Is Virginia Tech cornerback Kyle Fuller one of the top three at his position in the 2014 draft class? Is he better than both Michigan State’s Darqueze Dennard and Oklahoma State’s Justin Gilbert? More importantly, is Fuller deserving to be the Pittsburgh Steelers first-round selection next Thursday night?
The obvious way to answer the above questions is to look at as much tape as you can of the three players. Assuming you have, you have probably come to conclusion that all three bring something different to the table and that all three have their fair share of strengths and weaknesses. In fact, I believe all three can be good cornerbacks at the NFL level if matched to the right system and coached properly.
Once we move past the tape, we can look at all three from a measurable and metrics standpoint and we’ll start with the former.
|Dennard, Darqueze||5107||199||30 1/4||9||4.51||15||36.0||11’2″||4.18||6.83|
|Fuller, Kyle||5116||190||32 7/8||9 3/8||4.49||12||38.5||10’8″||4.19||6.90|
|Gilbert, Justin||6001||202||33 1/8||8 5/8||4.37||20||35.5||10’6″||N/A||6.91|
As you can see, Fuller measures up nicely to both Dennard and Gilbert as far as physical characteristic and not only does he have longer arms of the three, he also has the largest hands.
When you look at their underwear Olympic measurables, you will also see that Fuller stacks up nicely to both Dennard and Fuller in those areas as well. While Fuller did do the fewest reps on the bench of the three, his vertical jump really makes up for that.
Now onto the coverage metrics and nobody covers that area independently like Greg Peshek of Second Round Stats does. If you have not viewed the articles on his site and on Rotoworld, you really are missing out on some great information. All of these metrics below were pulled from his Rotoworld articles and I highly suggest you go read them.
The four tables below should be self explanatory, but if they’re not, please follow the links below for a better understanding of them.
Peshek: CB Metrics For Dennard, Gilbert & Fuller
|Player||PD Rate||Snaps/Target||SIP Burn %|
|Player||1-5YDS||6-10 YDS||11-20 YDS||20+ YDS|
|Player||1-5YDS||6-10 YDS||11-20 YDS||20+ YDS|
As far as the Trinity Stats go on Dennard, Gilbert and Fuller, the Virginia Tech product not only has a lower burn rate of the three, he also has a better pass defensed rate. In case you’re curious, Fuller was credited with 10 pass break ups, 14 passes defensed and two interceptions in nine games played last season. Fuller, however, was the most targeted of these three players last season.
The target area and completion percentage numbers should also be pretty easy for you to decipher. While Fuller was the most targeted of the three from 11-20 yards down the field, his 7.14% completion percentage is quite impressive.
So what about the 100% completion percentage that Fuller allowed from the 1-5 yard area? Peshek addressed this in one of his post and believes it is a result of him playing so much off coverage as dictated by the defensive scheme. That certainly makes a ton of sense and the numbers in the last table bear that out.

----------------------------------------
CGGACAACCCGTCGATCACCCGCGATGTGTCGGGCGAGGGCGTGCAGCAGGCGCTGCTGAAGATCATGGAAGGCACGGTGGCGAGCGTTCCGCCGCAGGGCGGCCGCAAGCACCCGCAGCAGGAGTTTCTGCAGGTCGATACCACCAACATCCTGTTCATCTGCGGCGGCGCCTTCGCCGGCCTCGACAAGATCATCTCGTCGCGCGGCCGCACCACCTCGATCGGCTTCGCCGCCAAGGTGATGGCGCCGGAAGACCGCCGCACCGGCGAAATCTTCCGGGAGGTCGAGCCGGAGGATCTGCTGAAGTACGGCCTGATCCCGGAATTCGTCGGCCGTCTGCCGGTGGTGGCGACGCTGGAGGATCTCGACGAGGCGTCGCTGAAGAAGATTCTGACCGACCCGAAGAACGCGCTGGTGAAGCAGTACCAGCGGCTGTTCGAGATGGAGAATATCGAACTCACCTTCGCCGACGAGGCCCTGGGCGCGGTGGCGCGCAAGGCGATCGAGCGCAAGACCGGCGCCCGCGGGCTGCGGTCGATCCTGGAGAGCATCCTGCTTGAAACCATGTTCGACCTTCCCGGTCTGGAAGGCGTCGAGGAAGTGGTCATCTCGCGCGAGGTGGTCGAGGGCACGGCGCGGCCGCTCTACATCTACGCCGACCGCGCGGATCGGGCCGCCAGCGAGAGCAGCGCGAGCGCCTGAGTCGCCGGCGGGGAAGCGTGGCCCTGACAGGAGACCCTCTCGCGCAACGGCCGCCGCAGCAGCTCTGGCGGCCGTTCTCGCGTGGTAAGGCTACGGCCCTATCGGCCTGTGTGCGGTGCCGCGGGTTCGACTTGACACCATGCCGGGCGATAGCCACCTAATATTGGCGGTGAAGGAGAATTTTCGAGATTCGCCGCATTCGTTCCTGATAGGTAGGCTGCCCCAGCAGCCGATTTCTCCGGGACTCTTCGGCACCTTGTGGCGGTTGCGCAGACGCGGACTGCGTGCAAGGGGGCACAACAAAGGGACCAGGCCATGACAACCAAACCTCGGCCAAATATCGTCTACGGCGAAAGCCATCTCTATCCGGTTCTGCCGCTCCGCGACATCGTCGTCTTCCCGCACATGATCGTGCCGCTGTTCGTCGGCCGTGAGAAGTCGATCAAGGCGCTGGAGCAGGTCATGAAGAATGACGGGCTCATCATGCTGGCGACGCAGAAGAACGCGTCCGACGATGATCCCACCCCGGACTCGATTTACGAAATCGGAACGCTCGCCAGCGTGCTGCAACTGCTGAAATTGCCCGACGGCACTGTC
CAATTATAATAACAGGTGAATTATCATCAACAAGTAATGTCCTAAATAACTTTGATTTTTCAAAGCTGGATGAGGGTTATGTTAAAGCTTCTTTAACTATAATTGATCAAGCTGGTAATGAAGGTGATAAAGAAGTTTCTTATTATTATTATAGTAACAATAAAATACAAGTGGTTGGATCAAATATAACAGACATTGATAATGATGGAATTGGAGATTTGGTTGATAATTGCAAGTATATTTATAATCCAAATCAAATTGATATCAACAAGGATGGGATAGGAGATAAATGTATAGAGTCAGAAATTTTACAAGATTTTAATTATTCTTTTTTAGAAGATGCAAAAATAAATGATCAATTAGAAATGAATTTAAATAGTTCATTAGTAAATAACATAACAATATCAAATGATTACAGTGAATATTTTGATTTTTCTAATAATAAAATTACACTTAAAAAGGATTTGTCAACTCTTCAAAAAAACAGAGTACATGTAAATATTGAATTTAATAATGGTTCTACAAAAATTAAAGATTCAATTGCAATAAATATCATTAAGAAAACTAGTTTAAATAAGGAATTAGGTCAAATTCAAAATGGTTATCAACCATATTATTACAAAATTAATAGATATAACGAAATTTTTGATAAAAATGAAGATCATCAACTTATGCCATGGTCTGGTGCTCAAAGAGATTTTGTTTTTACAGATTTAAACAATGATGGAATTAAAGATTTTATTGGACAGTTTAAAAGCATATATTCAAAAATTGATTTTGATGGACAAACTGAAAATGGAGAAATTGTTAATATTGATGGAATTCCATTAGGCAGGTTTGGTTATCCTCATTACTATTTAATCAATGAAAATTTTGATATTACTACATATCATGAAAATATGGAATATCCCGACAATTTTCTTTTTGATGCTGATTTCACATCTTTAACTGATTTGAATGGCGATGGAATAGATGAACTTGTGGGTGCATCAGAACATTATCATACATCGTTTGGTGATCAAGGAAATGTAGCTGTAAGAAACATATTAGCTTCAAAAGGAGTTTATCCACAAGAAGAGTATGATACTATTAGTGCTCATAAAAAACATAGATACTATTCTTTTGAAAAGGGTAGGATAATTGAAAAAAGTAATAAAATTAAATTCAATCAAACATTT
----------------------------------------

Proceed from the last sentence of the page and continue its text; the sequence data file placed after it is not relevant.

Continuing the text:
What’s interesting is that Fuller and Gilbert both have similar percentages when it comes to playing press an press-bail. In the case of Dennard, you can clearly see that he played up tight quite a bit and if you’ve seen a lot of his tape, you already know that to be true.
I’m not going to get into these metrics too much further as Peshek has already done a great job of highlighting the main areas, so make sure you read his breakdowns.
The final important thing to look at is experience and all three of these cornerbacks have it at the college level. Fuller leads the trio in games started and that’s even with him missing four games last season due to his sports hernia.
I posted the career stats of each at the bottom so you can easily make comparisons. Make what you will of these numbers, but I will tell you that Fuller certainly isn’t afraid to tackle and he’s the best special teams player of the three, in my opinion. Gilbert of course can contribute as a kickoff returner, so that’s one feather in his cap that the other two really don’t have.
So, what conclusions should we draw from all of this? I believe that Fuller is indeed one of, if not, the best cornerbacks in this year’s draft class. I also believe that he is the most well-rounded of the three and think NFL Films Senior Producer Greg Cosell described him best in a recent video segment.
“I think Fuller can play press, he can play off, he can play in the slot – there’s a lot to like about Kyle Fuller’s game,” said Cosell. “I don’t think he’s necessarily outstanding in any one area, buts he’s very good in all areas. And because of that, it will be interesting to see where he gets drafted. He could start out his NFL career playing in the slot. He’s that versatile and he’s that good of a player.”
In closing, based on the defensive scheme that the Steelers use and what they normally seem to look for when it comes to cornerbacks, I believe that Fuller is a perfect match and thus well deserving of the 15th overall selection. The Steelers need a top-rated cornerback in this draft and Fuller’s college career, NFL bloodline, character and experience make him a natural fit. I really expect him to be the pick Thursday night.